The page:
So clearly the MDC has been in a very difficult position from day one of its involvement in the unity government, and from many angles. It may well have won the last election outright but had no way to effect that win in the face of a cynical ZANU-PF that was quite prepared to do anything to hold on in power. Even if the MDC really won the vote, the doubt and antipathy of regional and other African leaders towards Tsvangirai and his party is stronger than their respect for the electoral will of Zimbabweans! So neither SADC nor the African Union is inclined to side with the MDC unless Mugabe and ZANU-PF do something so outrageous that they are forced to. The hope that the MDC’s Western backers would turn on the aid taps has not been realised and will not be as long as the party clearly remains the junior partner of the inclusive government. That in turn further weakens the MDC and removes another of what was one of its main points of leverage in the early days of the arrangement (‘respect us and treat us well because it is through us that our rich friends in Europe and America will make milk and honey flow in the streets of Harare’) and has probably emboldened ZANU-PF to think that it would not be any great loss if the MDC pulled out. And on and on.
Yes, the MDC’s frustrations are quite understood.But given all of the foregoing, what is it that the MDC really hopes to achieve with it’s ill-defined ‘disengagement?’ Faced with a clearly insincere partner in government, certainly its choices were limited and difficult. But out of those, the party seems to have exercised the most awkward and ineffectual one. Until I become aware of some brilliant hidden strategy behind the ‘disengement’ which is not apparent to me now, it is difficult to see how the MDC will come off stronger in any sense from its announced stance.
What the experience of the less successful of Zimbabwean white farmers in Nigeria tells us about developing commercial agriculture
Posted by CM on October 15, 2009
Much has been written about the small group of white Zimbabwean farmers who have relocated to Nigeria to seek a new start after being dislocated from their home country. Among the elements that regularly feature in the stories done about them are their pioneering spirit, ready to carve out new farm land where there is mostly bush and where the support infrastructure is rudimentary.
Particularly in Shonga, Kwara state, where the governor actively sought out the Zimbabwean farmers to give a kick-start to commercial agriculture in the state, the farmers have enjoyed top-level political support. This has helped them considerably in their efforts to obtain bank finance, electricity set up and so forth.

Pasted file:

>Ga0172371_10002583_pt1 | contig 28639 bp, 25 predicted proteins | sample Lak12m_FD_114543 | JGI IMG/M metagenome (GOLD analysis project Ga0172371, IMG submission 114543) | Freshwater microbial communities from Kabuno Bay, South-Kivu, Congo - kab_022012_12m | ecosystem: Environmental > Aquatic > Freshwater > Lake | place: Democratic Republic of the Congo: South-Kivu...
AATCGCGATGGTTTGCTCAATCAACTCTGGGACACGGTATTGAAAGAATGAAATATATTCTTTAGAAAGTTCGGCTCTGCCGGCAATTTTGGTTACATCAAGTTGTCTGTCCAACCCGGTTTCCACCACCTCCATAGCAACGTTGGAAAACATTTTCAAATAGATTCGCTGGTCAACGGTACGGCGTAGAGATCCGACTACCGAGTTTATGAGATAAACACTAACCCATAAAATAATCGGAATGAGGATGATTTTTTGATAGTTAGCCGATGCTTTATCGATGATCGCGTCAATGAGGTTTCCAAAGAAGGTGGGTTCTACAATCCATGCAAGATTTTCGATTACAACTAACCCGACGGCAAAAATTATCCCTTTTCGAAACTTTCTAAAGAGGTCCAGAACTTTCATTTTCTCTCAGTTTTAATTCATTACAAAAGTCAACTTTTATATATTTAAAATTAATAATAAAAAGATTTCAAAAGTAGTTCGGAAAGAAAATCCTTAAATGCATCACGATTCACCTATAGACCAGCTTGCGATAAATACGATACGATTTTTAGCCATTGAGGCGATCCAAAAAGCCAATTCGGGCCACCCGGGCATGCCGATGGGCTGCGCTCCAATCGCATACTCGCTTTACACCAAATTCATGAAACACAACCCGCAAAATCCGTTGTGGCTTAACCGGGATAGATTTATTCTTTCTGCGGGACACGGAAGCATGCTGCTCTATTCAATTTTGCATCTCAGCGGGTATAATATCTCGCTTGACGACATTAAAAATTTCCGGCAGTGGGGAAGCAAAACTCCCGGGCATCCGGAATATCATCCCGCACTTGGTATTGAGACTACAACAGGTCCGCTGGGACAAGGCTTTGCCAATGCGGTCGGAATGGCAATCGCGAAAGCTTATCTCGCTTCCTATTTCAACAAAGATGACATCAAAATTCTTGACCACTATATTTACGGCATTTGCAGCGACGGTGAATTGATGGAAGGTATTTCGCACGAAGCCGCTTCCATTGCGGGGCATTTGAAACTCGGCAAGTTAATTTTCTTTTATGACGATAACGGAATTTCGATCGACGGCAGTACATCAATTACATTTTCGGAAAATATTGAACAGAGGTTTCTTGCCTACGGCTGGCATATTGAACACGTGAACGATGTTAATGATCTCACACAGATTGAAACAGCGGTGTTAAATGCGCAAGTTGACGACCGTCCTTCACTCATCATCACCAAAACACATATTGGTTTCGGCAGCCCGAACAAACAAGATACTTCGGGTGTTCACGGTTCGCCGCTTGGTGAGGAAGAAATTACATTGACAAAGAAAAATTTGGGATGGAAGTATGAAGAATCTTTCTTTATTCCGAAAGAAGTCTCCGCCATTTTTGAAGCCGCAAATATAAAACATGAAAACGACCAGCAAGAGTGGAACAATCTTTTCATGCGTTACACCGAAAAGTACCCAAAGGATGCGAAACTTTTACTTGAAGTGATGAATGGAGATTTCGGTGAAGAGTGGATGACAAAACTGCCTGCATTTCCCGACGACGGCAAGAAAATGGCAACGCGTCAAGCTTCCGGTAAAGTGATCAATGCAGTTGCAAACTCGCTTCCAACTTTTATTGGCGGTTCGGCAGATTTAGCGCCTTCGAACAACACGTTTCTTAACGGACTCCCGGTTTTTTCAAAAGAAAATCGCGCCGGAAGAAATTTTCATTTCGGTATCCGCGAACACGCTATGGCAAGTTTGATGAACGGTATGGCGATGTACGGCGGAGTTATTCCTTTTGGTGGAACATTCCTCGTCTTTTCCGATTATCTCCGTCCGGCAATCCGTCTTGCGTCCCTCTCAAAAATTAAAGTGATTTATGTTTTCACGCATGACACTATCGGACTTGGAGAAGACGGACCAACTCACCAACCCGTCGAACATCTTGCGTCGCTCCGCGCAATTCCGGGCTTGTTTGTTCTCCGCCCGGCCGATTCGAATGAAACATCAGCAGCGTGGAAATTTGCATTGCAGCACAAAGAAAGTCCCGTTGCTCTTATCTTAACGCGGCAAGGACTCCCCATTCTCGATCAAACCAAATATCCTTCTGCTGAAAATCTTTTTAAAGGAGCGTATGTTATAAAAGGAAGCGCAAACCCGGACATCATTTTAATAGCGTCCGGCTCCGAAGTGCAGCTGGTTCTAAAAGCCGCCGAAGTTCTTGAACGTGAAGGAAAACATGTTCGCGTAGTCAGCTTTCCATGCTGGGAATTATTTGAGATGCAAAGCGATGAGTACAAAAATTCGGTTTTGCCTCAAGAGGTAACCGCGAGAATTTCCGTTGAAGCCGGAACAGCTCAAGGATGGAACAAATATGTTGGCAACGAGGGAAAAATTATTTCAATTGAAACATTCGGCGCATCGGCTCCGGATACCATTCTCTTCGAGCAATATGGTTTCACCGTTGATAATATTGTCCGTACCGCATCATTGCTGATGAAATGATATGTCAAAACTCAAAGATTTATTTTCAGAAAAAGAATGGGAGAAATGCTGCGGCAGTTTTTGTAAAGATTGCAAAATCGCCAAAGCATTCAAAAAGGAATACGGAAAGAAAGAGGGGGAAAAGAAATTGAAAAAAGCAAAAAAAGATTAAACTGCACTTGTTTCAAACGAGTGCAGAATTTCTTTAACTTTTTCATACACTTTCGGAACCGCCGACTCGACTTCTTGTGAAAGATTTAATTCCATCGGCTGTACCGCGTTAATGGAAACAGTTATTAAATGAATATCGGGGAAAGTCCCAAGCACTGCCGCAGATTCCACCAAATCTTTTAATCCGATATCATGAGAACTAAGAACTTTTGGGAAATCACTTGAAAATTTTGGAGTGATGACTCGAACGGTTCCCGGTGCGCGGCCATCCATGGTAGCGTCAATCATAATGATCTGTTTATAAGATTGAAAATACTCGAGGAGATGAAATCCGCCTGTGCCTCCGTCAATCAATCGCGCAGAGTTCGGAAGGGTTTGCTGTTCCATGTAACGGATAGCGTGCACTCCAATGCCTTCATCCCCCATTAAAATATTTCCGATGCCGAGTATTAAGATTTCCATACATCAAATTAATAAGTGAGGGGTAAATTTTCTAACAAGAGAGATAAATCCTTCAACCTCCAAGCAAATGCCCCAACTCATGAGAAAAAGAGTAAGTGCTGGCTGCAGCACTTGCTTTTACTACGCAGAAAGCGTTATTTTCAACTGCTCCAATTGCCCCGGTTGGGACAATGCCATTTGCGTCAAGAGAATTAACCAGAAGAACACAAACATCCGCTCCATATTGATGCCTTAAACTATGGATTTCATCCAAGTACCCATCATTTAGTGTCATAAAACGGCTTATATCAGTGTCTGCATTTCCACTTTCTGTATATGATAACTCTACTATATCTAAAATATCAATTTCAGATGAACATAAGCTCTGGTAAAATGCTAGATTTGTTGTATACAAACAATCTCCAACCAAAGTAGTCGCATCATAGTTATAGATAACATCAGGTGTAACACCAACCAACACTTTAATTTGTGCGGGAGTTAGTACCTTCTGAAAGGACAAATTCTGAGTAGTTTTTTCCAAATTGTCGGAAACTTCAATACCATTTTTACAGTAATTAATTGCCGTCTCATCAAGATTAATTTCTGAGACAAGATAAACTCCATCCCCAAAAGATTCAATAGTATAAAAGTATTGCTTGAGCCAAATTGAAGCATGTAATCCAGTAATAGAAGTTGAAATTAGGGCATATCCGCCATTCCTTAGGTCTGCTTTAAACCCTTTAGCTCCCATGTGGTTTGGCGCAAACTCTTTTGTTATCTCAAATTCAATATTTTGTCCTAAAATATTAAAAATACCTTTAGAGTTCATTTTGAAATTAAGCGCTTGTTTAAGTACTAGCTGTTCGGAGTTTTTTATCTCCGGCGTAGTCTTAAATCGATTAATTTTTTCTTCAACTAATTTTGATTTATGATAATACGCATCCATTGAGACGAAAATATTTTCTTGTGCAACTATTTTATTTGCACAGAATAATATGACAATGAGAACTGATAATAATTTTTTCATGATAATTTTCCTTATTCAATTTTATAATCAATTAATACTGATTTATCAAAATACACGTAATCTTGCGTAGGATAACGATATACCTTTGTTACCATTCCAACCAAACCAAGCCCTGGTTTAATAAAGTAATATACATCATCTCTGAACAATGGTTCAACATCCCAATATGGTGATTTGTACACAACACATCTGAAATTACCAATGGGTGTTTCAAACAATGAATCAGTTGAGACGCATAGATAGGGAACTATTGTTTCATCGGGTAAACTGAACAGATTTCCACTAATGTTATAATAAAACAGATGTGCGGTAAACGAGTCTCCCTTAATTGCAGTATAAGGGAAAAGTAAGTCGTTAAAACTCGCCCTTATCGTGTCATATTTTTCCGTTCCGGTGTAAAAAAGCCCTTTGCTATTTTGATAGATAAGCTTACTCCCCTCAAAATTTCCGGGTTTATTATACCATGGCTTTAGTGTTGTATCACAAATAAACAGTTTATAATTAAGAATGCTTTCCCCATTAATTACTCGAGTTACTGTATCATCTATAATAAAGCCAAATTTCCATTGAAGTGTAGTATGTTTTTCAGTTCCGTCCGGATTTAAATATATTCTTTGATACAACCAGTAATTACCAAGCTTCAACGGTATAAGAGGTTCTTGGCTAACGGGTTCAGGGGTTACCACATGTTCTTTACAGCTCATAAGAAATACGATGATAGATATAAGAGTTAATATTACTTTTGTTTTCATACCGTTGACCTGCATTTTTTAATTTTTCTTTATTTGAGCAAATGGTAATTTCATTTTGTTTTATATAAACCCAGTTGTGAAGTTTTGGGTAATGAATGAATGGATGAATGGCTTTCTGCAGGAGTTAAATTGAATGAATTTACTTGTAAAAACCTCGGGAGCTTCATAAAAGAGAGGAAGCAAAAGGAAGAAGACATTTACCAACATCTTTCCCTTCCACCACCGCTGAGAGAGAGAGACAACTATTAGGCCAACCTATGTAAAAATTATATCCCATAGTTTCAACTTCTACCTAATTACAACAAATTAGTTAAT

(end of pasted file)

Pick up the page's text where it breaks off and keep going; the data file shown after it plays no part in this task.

Despite the difficulties of adjustment to a new environment, the articles that have been written about these farmers suggest they are making good progress in beginning new lives and in introducing a model of large-scale farming that has not previously taken strong hold in Nigeria, nor indeed in too many other countries in Africa. It is an interesting experiment…read full article
Posted by CM on October 15, 2009
Reserve Bank Of Zimbabwe Gideon Gono’s power and influence have waned in the wake of the inclusive government that has brought in MDC officials into important economic portfolios. Gono may still hold on to his title and position, but there is little doubt that his power has diminished considerably.
The once unchallengeable Gono has now found himself in the new and unfamiliar role of having all his decisions and opinions second-guessed and often derided. The man who the Zimbabwean media once portrayed as a miracle worker who could walk on water now struggles to defend the legacy of his bygone hey days.
Gono’s defence of his many controversial actions of recent years as central banker during the country’s worst period of hyper-inflation is essentially that no matter how bad things were, if it were not for his efforts they would have been far worse. He feels hurt and disappointed that Zimbabweans are not grateful to him for saving them from a much worse fate then they experienced during the tough times whose worst months were in 2008.
Here is an interesting example of his thinking about this, from a recent interview:
…Gono, who presided over the collapse of the local currency, insisted he was not to blame for “killing” the nation’s economy…He again rejected calls for his resignation after President Robert Mugabe’s unilateral decision to appoint him to a new five-year term last year — one of the major disputes facing the eight-month-old unity government.
“The immorality and irrationality of the whole argument is that ‘Gono must go because he printed money and he killed this economy. That’s a white lie because no single individual can harm or kill an economy,” he said.
Gono also stands accused of siphoning off state money into secret accounts in Asia and Europe, a charge he denies.
“Whatever I did had authorisation from the government of the day,” said Gono, a former commercial banker. He described his job as “a plumber mending burst pipes. I prevented this country from descending into chaos like Somalia.”
No doubt Gono has been misunderstood in many ways, although it is far from clear in which ones. But it is also probably true that by haughtily and flauntingly wielding as much power over the economy as he was clearly allowed to do for a while, as well as through the media over-exposure he seemed to so love, he may well have brought on to himself the genesis of his present public relations troubles.